The foregoing and other objects and advantages of the invention will become apparent from the following detailed description and accompanying drawings, in which like reference characters designate like parts throughout the several views, and wherein:
FIG. 1 is a vertical sectional view of a first form of the invention, shown fully assembled and attached to a container;
FIG. 2 is a top plan view of the trigger pump of FIG. 1;
FIG. 3 is a transverse sectional view taken along line 3--3 in FIG. 1;
FIG. 4 is an exploded vertical sectional view of the shroud and nose piece, as molded, and the nose piece valve and return spring for the first form of the invention;
FIG. 5 is an exploded vertical sectional view similar to FIG. 4, showing the pump partially assembled;
FIG. 6 is a vertical sectional view of the partially assembled pump, showing the trigger in a depressed position for pivoting of the nose piece into operative relationship with the shroud/housing;
FIG. 7 is an exploded vertical sectional view of the assembled pump and a dip tube, showing the trigger in its normal, at-rest position;
FIG. 8 is a partially sectional view of a second form of the invention, shown fully assembled;
FIG. 9 is a top view shown partially in section of the second form of the invention;
FIG. 10 is a transverse sectional view taken along line 10--10 in FIG. 8;
FIG. 11 is a vertical sectional view of the shroud and nose piece, as molded, of the second form of the invention;
FIG. 12 is a somewhat schematic exploded vertical sectional view showing the relationship of mold core parts and shroud during manufacture of the second form of the invention;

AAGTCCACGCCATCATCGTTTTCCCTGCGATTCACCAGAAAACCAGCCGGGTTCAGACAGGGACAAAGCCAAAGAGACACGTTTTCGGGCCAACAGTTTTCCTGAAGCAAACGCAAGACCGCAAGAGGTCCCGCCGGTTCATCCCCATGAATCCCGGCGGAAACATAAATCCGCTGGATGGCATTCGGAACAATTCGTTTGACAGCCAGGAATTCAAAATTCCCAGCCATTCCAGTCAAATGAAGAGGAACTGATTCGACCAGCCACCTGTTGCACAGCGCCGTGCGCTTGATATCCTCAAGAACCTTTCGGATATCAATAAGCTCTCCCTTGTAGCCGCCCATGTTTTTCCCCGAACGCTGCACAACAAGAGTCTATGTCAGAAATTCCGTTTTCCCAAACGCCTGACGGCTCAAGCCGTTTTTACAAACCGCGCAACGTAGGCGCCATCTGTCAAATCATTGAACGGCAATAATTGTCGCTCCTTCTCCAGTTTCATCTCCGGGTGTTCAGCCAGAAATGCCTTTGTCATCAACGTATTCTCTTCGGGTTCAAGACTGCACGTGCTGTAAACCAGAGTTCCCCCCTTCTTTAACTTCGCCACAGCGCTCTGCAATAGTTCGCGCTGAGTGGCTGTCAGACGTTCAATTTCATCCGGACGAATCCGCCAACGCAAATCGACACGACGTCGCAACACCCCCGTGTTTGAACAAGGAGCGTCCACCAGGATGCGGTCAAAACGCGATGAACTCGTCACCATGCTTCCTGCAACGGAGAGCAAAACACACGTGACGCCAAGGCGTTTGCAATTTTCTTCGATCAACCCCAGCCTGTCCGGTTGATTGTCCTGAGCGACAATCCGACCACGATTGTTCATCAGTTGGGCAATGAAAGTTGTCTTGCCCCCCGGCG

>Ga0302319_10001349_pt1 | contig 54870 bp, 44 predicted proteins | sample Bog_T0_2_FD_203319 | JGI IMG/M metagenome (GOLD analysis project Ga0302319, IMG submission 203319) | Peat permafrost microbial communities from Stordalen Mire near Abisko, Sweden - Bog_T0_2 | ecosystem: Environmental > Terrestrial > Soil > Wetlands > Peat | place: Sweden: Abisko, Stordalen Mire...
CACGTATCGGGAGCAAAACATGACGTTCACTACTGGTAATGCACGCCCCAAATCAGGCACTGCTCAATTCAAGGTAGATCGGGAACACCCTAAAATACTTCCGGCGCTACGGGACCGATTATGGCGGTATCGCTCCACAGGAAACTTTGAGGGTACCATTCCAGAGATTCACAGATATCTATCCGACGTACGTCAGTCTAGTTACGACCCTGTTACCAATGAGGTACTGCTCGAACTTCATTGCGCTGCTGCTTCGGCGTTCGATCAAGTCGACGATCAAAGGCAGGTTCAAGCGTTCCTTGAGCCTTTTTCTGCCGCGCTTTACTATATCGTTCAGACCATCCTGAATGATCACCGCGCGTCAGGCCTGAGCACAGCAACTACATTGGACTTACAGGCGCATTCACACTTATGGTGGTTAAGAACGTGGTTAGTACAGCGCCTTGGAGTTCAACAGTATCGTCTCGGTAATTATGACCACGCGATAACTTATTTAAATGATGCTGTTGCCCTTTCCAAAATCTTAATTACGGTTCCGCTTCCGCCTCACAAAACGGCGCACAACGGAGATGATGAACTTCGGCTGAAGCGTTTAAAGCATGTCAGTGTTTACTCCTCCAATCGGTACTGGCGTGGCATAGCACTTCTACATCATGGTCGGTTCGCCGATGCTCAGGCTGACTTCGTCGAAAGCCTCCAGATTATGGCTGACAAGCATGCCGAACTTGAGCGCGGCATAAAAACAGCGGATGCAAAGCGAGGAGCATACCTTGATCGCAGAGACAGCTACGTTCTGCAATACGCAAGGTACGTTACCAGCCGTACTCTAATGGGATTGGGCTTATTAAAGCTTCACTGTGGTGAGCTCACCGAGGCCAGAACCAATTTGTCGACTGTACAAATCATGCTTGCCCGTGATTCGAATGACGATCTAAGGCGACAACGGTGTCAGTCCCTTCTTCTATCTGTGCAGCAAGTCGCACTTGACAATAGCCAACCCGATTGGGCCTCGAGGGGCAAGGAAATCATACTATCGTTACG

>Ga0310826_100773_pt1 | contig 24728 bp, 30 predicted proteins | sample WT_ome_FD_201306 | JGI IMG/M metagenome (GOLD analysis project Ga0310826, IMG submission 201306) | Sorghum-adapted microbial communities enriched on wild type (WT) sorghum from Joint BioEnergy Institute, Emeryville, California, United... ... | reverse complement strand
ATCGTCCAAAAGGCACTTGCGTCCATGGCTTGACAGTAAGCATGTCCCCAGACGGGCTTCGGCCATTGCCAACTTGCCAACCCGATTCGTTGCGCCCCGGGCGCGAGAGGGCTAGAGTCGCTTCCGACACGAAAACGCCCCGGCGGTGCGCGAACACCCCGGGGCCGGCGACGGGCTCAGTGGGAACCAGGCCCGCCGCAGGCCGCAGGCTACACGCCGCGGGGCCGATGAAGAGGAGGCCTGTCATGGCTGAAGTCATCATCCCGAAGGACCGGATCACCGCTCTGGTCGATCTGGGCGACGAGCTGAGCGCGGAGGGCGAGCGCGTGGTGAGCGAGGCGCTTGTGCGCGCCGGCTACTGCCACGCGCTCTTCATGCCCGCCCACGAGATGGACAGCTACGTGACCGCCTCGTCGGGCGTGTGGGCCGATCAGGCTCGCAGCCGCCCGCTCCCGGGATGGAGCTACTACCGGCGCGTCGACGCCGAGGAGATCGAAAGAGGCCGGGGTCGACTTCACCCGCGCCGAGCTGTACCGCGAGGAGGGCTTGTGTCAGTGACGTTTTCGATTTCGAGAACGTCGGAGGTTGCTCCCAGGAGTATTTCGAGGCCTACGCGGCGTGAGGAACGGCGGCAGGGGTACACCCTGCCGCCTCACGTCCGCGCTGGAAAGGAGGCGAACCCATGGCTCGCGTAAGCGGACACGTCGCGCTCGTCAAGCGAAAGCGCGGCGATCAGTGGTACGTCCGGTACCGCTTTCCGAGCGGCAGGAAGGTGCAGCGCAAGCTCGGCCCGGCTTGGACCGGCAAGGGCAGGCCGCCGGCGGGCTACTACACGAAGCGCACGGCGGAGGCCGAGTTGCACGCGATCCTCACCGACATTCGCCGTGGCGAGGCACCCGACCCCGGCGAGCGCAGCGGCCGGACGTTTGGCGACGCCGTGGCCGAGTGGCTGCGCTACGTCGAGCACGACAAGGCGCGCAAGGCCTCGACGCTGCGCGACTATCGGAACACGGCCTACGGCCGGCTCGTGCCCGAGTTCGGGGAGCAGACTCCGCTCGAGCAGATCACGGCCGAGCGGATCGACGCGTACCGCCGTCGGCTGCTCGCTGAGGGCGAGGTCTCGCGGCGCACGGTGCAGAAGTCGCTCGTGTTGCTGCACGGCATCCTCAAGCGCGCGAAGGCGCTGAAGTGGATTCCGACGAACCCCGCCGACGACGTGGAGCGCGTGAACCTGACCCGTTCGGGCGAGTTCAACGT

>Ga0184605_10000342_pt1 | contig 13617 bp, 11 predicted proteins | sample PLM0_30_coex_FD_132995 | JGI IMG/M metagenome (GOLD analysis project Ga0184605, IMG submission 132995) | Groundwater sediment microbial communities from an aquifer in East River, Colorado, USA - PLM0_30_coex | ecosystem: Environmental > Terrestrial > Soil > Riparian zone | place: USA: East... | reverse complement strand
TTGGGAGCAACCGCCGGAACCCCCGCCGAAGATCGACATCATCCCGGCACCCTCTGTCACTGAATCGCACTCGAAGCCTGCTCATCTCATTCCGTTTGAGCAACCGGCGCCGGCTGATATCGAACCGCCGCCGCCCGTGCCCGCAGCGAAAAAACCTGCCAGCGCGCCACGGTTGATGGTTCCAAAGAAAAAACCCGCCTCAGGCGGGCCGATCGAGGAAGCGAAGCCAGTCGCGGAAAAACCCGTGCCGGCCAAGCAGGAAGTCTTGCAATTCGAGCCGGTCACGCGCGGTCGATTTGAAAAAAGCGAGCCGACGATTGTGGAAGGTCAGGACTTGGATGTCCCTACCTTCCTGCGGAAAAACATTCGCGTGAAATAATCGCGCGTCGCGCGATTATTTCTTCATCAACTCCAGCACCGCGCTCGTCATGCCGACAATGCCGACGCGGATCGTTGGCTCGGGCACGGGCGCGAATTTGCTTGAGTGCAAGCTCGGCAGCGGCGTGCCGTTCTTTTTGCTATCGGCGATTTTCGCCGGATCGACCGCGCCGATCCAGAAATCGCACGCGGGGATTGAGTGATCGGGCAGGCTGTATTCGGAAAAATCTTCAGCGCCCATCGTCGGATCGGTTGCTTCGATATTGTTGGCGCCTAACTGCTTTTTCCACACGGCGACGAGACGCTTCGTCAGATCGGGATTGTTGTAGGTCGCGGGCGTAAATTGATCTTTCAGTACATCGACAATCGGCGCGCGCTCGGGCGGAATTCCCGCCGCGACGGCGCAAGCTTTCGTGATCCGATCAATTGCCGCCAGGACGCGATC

FIG. 13 is a vertical sectional view of a third form of the invention, shown in the "as molded" position; and
FIG. 14 is a vertical sectional view of the third form of the invention, showing the nose piece in its operative position.
Referring more specifically to the drawings, a first form of the invention is indicated generally at 10 in FIGS. 1-7. In this form of the invention, a single, integrally molded part 11 includes the shroud 12, housing 13, nose piece 14 and coupling ring 15 for attaching the pump assembly to a container. The housing includes a pump chamber 16 and a trigger guide and vent chamber 17 parallel to and beneath the pump chamber. An outlet chamber 18 is formed in the nose piece, and a nose piece valve 19, molded as a second part, is positioned in the outlet chamber.
A trigger actuator and pump unit 20 is molded as a third part, and includes a trigger 21, primary piston pump 22 reciprocable in the primary pump chamber 16, secondary piston 23 reciprocable in the outlet chamber 18, and vent valve 24 reciprocable in the vent chamber 17.
Return spring 30 is engaged between the primary pump 22 and the bottom of primary pump chamber 16 for returning the trigger and pump unit 20 to its forward, at-rest position shown in FIGS. 1 and 7, and a dip tube DT is attached to the housing and extends into the container C for conveying product from the container and into the pump chamber when the piston 22 moves forwardly in the chamber 16. A vent opening 31 in the vent chamber 17 is controlled by the vent valve 24 in timed relationship to movement of the piston.